My current novel project, Vultures at the Edge of Midnight (working title, probably won’t be the final title), was originally conceived in the summer of 2014. The kernel that serves as the basis is what if an ISIS style fundamentalist religious uprising took place in the United States. Not so much an Islamic attack by ISIS sleeper cells in the US, but rather focusing on Christian nationalists.
The idea originally hatched while I conducted research on ISIS that year. ISIS had just begun its blitz in Northern Iraq and declared itself a caliphate after taking a few large cities there. I had started researching ISIS because my reconnaissance aircrew was on standby to deploy to the Gulf if theater commanders needed more intelligence gathering assets. During my research I came across a video of a group of ISIS militants beating a man on the ground prior to beheading him. What stood out to me the most in that video (besides the obvious gore…) was how these militants were seemingly mocking and belittling this man in condescending tones so universal that I didn’t need to know Arabic to understand what was happening in this scene.
It reminded me of the tone bullies use when mocking their victims—a scene I’m all too familiar with as both a perpetrator and victim of at various points in my childhood—and that’s when it hit me that these ISIS militants were likely men who had been bullied and abused as children. Now they seemed to be exercising power for the first time and exacting revenge on a society that didn’t adequately support them in their childhood struggles. It made me think of those who may be considered at the fringes of our society who have suffered bullying in childhood and adolescence: incels, proud boys, neo nazis, etc. Angry white dudes who seek some kind of community where their anger grows exponentially in a pressure cooker instead of working together to heal with each other from some common hurt they’ve had earlier in life.
Christian nationalists came to mind at the same time one, because of the fundamentalist element of ISIS, and two, because there seems to be a Christian nationalist undercurrent in the Republican Party that wishes to see the human rights removed from anyone who looks, acts, believes, or speaks differently than them (so, anybody who isn’t a straight, able bodied, cisgender white male born in the US). We can see this undercurrent based on the policies and legislation they wish to pass, even if they don’t openly say they are Christian nationalists.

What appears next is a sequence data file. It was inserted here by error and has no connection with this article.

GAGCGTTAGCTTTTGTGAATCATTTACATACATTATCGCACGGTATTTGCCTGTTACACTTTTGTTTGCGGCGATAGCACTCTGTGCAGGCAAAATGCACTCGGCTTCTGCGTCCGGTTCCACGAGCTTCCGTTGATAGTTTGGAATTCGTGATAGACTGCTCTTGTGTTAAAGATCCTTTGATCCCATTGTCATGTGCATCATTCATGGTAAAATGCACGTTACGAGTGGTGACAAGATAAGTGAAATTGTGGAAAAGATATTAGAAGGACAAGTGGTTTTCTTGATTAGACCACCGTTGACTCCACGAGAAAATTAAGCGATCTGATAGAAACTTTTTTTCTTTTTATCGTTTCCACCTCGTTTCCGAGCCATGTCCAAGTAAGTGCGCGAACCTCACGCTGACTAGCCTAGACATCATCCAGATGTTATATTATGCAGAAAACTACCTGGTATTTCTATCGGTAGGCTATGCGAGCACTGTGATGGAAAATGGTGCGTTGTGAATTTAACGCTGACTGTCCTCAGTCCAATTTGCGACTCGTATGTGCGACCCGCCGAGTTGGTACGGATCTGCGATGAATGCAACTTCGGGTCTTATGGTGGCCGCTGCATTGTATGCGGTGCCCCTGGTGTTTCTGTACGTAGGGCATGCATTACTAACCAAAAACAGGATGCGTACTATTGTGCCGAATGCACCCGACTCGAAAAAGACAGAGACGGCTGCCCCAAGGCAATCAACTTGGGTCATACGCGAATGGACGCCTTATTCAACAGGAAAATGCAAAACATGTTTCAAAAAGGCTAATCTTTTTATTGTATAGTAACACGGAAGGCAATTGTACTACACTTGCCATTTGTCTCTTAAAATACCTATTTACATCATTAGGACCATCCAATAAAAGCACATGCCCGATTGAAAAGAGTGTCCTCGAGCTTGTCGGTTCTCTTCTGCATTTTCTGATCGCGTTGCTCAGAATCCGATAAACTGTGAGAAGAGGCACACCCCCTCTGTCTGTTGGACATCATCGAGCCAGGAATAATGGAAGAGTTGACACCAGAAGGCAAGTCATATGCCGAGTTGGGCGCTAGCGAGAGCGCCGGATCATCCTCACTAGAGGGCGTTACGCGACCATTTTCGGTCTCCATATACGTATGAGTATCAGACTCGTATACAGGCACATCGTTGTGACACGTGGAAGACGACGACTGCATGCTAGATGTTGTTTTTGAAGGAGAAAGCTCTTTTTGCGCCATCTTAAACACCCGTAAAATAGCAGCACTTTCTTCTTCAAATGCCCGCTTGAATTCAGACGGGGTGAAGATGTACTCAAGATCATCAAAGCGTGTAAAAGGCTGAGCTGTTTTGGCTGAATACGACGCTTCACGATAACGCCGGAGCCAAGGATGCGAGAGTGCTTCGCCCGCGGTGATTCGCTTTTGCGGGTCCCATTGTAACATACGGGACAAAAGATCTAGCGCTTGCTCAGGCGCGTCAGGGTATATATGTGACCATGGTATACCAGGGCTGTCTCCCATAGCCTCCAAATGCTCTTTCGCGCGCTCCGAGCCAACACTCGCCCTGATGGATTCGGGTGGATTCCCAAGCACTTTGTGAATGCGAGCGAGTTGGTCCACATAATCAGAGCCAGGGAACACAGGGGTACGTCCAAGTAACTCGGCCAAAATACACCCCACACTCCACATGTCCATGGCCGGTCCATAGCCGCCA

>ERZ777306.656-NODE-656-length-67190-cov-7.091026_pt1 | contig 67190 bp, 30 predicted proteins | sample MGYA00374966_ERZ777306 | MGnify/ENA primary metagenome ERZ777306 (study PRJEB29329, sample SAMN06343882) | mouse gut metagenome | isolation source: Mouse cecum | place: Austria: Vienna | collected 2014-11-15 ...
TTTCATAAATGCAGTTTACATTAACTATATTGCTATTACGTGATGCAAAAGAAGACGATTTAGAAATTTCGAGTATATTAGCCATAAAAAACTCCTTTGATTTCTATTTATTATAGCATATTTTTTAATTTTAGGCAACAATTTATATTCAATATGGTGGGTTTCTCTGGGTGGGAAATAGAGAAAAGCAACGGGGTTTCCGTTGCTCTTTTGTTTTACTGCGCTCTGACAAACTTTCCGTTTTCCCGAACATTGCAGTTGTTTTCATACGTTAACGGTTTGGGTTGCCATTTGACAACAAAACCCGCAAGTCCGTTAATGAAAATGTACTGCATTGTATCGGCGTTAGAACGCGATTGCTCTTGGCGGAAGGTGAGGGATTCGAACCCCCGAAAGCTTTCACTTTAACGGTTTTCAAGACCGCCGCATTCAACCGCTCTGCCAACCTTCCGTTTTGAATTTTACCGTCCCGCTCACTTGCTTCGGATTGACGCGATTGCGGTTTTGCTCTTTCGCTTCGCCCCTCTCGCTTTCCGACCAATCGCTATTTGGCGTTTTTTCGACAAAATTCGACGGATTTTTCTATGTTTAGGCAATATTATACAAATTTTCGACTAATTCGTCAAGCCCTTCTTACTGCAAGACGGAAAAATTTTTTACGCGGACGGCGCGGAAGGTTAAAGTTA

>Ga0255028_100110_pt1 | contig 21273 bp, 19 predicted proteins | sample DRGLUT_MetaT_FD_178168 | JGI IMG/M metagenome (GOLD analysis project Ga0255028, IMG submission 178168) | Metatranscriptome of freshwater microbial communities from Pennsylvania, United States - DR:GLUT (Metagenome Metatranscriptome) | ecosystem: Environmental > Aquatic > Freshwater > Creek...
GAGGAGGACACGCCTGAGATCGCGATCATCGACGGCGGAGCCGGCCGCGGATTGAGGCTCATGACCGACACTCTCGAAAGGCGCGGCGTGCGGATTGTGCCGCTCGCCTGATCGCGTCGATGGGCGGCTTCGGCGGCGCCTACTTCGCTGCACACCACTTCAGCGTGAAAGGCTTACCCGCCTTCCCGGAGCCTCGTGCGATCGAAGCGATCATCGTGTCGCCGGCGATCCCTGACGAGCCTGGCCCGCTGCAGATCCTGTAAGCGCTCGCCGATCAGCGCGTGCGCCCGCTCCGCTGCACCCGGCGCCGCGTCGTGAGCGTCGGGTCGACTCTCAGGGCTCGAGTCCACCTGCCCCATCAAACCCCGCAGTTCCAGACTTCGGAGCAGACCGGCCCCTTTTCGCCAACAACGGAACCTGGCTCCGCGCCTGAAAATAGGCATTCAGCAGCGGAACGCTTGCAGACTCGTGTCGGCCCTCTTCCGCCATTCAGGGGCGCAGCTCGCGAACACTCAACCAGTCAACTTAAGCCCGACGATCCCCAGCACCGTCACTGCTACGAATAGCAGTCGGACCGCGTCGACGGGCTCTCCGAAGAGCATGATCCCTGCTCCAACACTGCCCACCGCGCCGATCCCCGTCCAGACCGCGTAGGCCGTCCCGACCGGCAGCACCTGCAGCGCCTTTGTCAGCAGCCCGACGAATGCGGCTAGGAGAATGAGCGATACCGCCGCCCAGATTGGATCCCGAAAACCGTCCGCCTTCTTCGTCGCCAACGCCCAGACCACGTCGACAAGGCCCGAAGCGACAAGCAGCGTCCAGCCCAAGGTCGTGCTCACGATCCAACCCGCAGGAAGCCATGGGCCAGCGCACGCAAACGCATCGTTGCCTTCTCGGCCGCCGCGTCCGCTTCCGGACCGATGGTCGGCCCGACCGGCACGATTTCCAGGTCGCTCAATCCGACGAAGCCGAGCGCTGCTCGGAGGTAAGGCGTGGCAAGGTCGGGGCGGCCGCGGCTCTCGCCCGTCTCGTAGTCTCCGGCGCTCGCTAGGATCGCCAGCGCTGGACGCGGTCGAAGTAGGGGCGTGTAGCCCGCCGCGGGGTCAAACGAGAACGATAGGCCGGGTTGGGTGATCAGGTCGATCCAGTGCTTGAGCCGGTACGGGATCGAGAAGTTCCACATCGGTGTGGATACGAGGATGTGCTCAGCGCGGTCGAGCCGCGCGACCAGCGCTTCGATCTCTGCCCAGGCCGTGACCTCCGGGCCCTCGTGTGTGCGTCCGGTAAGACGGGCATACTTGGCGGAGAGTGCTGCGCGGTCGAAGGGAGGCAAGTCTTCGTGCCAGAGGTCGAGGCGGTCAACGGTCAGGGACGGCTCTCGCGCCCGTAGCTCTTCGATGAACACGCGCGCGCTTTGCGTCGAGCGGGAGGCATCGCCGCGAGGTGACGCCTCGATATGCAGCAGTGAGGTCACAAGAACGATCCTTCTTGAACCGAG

The last element to be included in this who’s who of white supremacists are police. Witnessing the atrocities of police brutality in the mid-2010’s that led to the creation of Black Lives Matter and the subsequent white-lash All Lives Matter and Blue Lives Matter groups displayed an uncanny connection between angry alt-right white supremacists and Christian nationalists. That is, there is a connection strong connection between police, Christian nationalists, and angry alt-right white men. A trifecta mired so deep within white supremacy they are actively working against progress despite all universal moral truths their movement works contrary of.
In late May and June of this year, proof of this trifecta is only growing stronger, and this is frightening because it has ramifications for everyone in this country. Ramifications that will be explored in my novel.
The story that revolves around this kernel follows Robbie Burton, a white 20 year old male who has been tasked by his father to cross the boundary from the Allied States of America (ASA) into the Kingdom of Christ Republic (KCR) to retrieve his mother and sister (both of whom weren’t able to flee before the war started). Robbie starts his journey with the Black run Subterranean-Transit (Sub-T) underground movement where he learns the struggles facing the Black community under the KCR. When Robbie returns to his hometown, he witnesses atrocities inflicted on women and anyone who identifies as gay or transgender. Even for him, a straight cisgender white male, his movements within the KCR are heavily scrutinized and monitored by the Guardsmen Knights, the nationalized police force. In order for him to find his mother and sister and return safely to the ASA, Robbie must not only overcome his prejudices and ego to work together with these oppressed communities but also the power and privileges that the KCR offers him along his journey.
An extra note on this premise: this isn’t exactly a story about a second US civil war but rather a story about people fighting for human rights under a totalitarian government that sprang up from a civil war. It’s a story driven by characters and their experiences, not as much by plot or a dystopian setting (though those are important elements, too).